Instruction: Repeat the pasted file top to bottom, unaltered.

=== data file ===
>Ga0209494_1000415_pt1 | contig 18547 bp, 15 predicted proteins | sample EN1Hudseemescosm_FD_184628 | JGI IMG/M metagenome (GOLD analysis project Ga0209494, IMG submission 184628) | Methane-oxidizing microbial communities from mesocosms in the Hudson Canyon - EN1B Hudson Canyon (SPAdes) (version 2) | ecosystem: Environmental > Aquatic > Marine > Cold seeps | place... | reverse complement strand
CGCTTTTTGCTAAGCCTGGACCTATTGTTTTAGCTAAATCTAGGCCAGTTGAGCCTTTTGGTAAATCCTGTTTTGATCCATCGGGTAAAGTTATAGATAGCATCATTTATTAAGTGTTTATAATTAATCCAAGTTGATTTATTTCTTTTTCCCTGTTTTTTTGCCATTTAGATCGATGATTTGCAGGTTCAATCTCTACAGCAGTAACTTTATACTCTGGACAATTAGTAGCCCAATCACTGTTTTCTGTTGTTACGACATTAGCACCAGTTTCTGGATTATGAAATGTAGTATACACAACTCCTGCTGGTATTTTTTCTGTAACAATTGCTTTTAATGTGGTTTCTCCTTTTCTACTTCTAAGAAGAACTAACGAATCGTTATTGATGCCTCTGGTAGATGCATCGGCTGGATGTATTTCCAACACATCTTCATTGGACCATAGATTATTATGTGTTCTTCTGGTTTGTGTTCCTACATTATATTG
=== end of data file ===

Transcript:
>Ga0209494_1000415_pt1 | contig 18547 bp, 15 predicted proteins | sample EN1Hudseemescosm_FD_184628 | JGI IMG/M metagenome (GOLD analysis project Ga0209494, IMG submission 184628) | Methane-oxidizing microbial communities from mesocosms in the Hudson Canyon - EN1B Hudson Canyon (SPAdes) (version 2) | ecosystem: Environmental > Aquatic > Marine > Cold seeps | place... | reverse complement strand
CGCTTTTTGCTAAGCCTGGACCTATTGTTTTAGCTAAATCTAGGCCAGTTGAGCCTTTTGGTAAATCCTGTTTTGATCCATCGGGTAAAGTTATAGATAGCATCATTTATTAAGTGTTTATAATTAATCCAAGTTGATTTATTTCTTTTTCCCTGTTTTTTTGCCATTTAGATCGATGATTTGCAGGTTCAATCTCTACAGCAGTAACTTTATACTCTGGACAATTAGTAGCCCAATCACTGTTTTCTGTTGTTACGACATTAGCACCAGTTTCTGGATTATGAAATGTAGTATACACAACTCCTGCTGGTATTTTTTCTGTAACAATTGCTTTTAATGTGGTTTCTCCTTTTCTACTTCTAAGAAGAACTAACGAATCGTTATTGATGCCTCTGGTAGATGCATCGGCTGGATGTATTTCCAACACATCTTCATTGGACCATAGATTATTATGTGTTCTTCTGGTTTGTGTTCCTACATTATATTG